Have you heard about the food52 vs. Cook’s Illustrated “showdown”? Head over to Slate to learn more about the battle and weigh in on whose recipes you think are best. I’m pretty sure you can guess which camp I’m in…
This roast pork recipe was my entry into food52′s “best pork shoulder” contest. While it did not make it to the finals (had it won, you’d now be seeing it on Slate), it was designated as an “editor’s pick”.
I usually cook meats like this in a slow cooker, but here I used a low temperature oven and lots of liquid. This sauce is both sweet and spicy, just the way I like it, and it’s a pretty low maintenance recipe as you can leave it to cook overnight (or all day if that’s more convenient).
Recipe for Slow and Low Roast Pork with Ginger Sriracha Barbeque Sauce
* 5 pounds bone-in pork shoulder (use pastured, organic pork, if possible)
* 2 tablespoons raw sugar
* 2 tablespoons course sea salt
* 12 ounces bottle of natural ginger beer/ale
* 1 cup organic ketchup
* 1/2 cup pure maple syrup
* 1 teaspoon cumin
* 1 teaspoon onion powder
* 2 teaspoons garlic powder
* 1 teaspoon sweet paprika
* 1/2 cup brandy or bourbon
* 1/2 cup ketjap manis (dark and sweet Indonesian soy sauce)
* 3 tablespoons sriracha sauce
* 3 large onions, peeled and thinly sliced
1. Place pork in a large bowl. Mix the salt and sugar together and rub all over the pork. Cover with plastic wrap and refrigerate for 30-60 minutes.
2. Preheat the oven to 200°F. In a bowl, combine the rest of the ingredients (except for the onions) and mix well.
3. Remove pork from the refrigerator. Have ready a dutch oven or other oven proof pot that will allow the sauce to cover at least half of the pork. I used an 8 qt. stockpot.
4. Place the sliced onions in the pot and put the pork shoulder on top. Pour in the sauce.
5. Place several pieces of foil on top of the pork, sealing in as much of the moisture as possible.
6. Cook for 10-12 hours, turning the pork several times during the process, if possible. Remove from the oven and allow to sit for 20 minutes before slicing.
7. Serve slices of the pork with some of the sauce spooned over, and make sure to include some of the onions on the side.
It’s been exactly one year since my first post.
And a great year it has been!
I’d like to shout a great big “thank you” to each and every person who has let me know that you like what I am doing here. I’ve “met” so many smart, supportive, encouraging, and incredibly talented people because of this blog- the inspiration I get from you all is amazing.
Now since all birthdays (even at healthy recipe blogs) deserve cake, I hope you will virtually share this slice with me in honor of Healthy Green Kitchen.
This cake recipe is found at food52 and was shared by Emily Nunn, a great writer and cook who blogs at Cook the Wolf.
In true Winnie fashion, I used organic butter, organic sugar, organic free range eggs and raw grass-fed milk. I used spelt flour and pastured leaf lard instead of shortening, and I decorated my slices with candied violets. It’s a fantastic cake- perfect for celebrating a special day ;)
There is nothing bashful about this salad. It features lots of assertive flavors including dandelion leaves: one of my favorite bitter greens. Like chicory, radicchio, watercress, and arugula, dandelion leaves are very cleansing and they are also particularly helpful for the digestion. Dandelion greens are super high in vitamins and minerals, as well.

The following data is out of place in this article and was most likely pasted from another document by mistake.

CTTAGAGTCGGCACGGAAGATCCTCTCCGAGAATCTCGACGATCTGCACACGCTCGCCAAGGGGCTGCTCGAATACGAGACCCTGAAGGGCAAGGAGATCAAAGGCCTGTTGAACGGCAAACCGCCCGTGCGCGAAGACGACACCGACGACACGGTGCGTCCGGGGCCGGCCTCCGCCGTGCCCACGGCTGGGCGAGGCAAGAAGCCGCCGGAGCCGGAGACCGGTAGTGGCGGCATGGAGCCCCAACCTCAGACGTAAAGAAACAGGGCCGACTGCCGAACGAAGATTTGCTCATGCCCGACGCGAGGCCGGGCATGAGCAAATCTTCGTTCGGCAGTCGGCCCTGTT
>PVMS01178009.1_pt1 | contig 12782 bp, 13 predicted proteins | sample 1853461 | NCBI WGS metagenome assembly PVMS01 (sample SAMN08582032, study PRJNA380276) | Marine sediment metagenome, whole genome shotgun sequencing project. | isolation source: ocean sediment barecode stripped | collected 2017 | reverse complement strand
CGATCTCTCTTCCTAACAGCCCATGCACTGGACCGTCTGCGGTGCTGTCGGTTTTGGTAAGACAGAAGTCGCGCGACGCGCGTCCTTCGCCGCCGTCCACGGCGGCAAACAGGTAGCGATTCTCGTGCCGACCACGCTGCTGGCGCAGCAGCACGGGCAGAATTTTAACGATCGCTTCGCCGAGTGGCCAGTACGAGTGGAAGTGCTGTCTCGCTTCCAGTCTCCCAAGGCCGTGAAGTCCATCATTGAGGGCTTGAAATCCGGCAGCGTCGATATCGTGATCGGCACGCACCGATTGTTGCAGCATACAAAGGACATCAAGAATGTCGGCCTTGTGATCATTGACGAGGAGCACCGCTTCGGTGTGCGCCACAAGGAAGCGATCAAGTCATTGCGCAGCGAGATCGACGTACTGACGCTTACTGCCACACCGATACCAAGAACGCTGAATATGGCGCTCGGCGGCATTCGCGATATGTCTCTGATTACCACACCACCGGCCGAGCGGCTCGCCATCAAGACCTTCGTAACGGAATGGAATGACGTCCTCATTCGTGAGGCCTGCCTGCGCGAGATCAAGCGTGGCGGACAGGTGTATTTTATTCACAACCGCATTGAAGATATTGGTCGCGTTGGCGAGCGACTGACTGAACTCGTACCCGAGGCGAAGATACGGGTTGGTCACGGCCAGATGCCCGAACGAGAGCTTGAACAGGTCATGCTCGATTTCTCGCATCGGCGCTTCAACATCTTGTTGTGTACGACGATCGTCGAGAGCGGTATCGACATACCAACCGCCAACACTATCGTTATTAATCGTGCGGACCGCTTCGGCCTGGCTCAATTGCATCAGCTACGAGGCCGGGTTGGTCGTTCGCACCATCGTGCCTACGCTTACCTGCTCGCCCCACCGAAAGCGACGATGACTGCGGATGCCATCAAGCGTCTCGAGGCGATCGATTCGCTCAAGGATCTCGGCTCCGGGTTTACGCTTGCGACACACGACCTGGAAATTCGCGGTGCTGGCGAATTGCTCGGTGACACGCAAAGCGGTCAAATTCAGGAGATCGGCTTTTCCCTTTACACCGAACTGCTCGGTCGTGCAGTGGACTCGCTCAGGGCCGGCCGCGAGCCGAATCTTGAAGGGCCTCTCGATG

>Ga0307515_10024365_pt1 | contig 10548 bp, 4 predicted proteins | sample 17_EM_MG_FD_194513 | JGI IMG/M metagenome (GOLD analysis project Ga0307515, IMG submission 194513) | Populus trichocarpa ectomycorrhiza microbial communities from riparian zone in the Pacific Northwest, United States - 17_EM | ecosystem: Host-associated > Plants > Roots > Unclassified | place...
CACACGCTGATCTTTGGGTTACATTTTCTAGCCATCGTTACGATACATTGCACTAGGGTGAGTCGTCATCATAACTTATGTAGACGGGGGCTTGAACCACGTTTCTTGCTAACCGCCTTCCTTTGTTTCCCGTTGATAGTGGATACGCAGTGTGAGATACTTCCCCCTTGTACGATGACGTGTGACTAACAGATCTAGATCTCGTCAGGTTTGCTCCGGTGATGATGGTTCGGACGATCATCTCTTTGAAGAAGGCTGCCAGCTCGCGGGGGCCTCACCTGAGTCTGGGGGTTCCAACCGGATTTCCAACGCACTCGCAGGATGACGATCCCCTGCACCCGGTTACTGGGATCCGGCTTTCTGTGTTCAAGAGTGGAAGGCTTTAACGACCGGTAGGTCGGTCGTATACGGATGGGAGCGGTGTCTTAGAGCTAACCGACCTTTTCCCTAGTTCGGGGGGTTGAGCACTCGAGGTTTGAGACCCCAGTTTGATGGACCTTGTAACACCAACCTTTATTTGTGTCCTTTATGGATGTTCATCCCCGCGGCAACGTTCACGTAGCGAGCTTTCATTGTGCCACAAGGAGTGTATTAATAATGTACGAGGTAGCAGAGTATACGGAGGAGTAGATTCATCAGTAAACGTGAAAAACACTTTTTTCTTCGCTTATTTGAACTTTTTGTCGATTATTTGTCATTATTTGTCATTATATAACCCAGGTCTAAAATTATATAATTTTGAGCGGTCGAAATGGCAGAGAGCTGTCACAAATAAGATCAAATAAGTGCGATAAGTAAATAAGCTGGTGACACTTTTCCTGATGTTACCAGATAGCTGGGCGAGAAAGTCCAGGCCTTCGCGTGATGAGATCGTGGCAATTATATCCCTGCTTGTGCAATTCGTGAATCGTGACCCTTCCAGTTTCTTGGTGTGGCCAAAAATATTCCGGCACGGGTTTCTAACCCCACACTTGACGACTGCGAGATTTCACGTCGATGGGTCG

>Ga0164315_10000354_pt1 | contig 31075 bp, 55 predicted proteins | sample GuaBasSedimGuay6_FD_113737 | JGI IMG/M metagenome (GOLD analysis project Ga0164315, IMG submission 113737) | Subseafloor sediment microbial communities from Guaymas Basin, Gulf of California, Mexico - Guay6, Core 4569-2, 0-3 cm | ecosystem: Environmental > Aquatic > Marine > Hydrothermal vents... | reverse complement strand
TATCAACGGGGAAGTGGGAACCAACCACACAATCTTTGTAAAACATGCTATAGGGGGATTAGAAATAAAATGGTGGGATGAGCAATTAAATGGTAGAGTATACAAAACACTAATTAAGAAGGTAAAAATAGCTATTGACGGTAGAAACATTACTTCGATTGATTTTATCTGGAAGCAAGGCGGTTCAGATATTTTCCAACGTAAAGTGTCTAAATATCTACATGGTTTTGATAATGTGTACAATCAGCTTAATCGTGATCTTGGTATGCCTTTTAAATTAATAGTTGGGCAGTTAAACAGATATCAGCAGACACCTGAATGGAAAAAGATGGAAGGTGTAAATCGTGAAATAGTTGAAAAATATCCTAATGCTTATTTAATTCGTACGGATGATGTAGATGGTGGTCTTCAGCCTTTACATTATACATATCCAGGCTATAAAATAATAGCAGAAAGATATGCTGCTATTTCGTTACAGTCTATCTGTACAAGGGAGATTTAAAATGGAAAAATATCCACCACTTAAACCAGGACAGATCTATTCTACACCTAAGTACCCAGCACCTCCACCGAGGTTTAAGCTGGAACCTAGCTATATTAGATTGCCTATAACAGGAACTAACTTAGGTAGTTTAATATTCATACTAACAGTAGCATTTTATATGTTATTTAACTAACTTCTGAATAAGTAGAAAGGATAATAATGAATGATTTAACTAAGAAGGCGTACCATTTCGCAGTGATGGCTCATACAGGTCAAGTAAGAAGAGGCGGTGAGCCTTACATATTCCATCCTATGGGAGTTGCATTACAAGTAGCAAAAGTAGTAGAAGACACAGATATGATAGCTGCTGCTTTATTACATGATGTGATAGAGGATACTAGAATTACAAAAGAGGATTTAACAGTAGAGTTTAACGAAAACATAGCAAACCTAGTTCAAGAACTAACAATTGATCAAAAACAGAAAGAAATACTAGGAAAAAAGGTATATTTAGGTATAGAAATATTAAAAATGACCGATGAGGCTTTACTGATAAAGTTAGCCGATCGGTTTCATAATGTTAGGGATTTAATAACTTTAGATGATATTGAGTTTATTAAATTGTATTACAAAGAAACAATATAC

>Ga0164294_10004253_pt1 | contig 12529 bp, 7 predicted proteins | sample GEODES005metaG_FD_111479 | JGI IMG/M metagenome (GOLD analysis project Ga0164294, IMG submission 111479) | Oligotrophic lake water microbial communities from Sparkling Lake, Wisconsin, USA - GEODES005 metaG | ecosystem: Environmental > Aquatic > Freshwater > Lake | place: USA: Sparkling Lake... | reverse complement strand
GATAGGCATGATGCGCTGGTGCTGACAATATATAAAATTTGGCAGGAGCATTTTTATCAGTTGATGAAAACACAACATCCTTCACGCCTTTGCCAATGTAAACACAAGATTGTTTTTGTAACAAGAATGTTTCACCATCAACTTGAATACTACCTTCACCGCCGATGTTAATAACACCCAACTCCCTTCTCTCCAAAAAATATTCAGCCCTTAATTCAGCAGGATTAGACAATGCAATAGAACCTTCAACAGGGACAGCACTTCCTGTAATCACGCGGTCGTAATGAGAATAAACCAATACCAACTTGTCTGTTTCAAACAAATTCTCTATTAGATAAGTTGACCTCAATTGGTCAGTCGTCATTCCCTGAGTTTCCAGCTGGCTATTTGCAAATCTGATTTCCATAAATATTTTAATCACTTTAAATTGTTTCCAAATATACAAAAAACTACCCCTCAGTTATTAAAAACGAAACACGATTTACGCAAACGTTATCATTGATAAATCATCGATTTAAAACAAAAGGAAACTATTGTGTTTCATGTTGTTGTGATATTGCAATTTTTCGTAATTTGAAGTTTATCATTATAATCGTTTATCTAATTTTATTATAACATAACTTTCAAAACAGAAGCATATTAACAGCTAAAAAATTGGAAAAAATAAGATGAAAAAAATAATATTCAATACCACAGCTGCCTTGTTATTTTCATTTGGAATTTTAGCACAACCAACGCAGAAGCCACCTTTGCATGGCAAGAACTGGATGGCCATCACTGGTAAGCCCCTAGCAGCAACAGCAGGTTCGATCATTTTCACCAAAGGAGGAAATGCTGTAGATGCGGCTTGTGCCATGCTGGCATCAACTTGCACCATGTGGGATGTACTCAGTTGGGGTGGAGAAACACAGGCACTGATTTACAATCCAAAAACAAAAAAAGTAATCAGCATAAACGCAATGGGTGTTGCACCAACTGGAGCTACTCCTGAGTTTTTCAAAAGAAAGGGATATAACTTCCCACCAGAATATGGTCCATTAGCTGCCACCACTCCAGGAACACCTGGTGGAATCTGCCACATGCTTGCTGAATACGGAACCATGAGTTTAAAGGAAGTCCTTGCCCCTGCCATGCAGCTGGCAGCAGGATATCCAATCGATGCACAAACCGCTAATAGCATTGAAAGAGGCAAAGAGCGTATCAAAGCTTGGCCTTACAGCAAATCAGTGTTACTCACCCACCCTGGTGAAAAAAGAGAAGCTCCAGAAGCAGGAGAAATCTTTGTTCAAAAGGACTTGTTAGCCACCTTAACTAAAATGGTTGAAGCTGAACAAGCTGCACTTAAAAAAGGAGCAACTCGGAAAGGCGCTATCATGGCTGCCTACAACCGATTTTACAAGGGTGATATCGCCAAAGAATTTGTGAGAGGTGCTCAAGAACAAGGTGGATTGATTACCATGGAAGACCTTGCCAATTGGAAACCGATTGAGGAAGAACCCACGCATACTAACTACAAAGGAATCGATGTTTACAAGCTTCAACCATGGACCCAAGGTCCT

Dandelion greens are best (least bitter) in the early spring before they’ve had a chance to flower. You are, of course, welcome to use those in your yard; just make sure they are unsprayed, not too close to the road, and haven’t been urinated on by your furry friends ;)
Because I have two dogs, I usually buy organic dandelion greens at my natural foods store for use in recipes like this curry or this salad.
If you really don’t like/can’t find organic dandelion greens, you can substitute your favorite greens. The bacon is optional, but I like the crunchy saltiness it adds. I only eat bacon from pastured pigs, with no (potentially carcinogenic) preservatives added. If you don’t want to use bacon, you can sizzle your ramps in some olive oil instead. I mentioned in my last post that I foraged a whole bunch of ramps recently. You may be able to find some in your own woods are at your Farmer’s Market, but it not, you can substitute green onion bottoms in the salad and chopped shallot in the dressing.
Dandelion Greens Salad with Ramps, Bacon and Blue Cheese
* 3 strips bacon, preferably pastured and preservative-free
* 8 ramps, bottom white parts only
* 4 cups chopped organic dandelion greens
* 1 cup chopped organic parsley
* approximately 3 tablespoons blue cheese (I used Cashel Blue Irish Farmhouse cheese)
* juice from 1/2 fresh lemon, preferably a Meyer lemon
* 1/4 cup best olive oil
* 1/2 teaspoon dijon mustard
* 2 ramps, bottom white parts only, minced
* pinch of sea salt
1. Cook the bacon in a hot skillet until crisp on both sides. Remove to a towel to drain and cool. Leave the hot bacon fat in the pan over medium heat.
2. Toss the ramps into the hot bacon fat. Allow to cook for a minute or two, until nicely browned on all sides. Remove and allow to cool, then crumble into a small bowl and set aside.
3. Coarsely chop the ramps and mix in a medium bowl with the greens, parsley, and crumbled bacon. Set aside while you make the dressing.
4. Mix all dressing ingredients in a small bowl and then pour over the salad. Crumble the blue cheese over the salad and serve.
More on Dandelions:
Info from Wild Man Steve Brill
Sassy Radish’s Dandelion Greens with Shaved Fennel, Celery, and Parsley
Dandelion Greens Salad with Blackberries from Kirsten’s Kitchen
Smoky Dandelion Greens with Spinach and Pine Nuts from Affairs of Living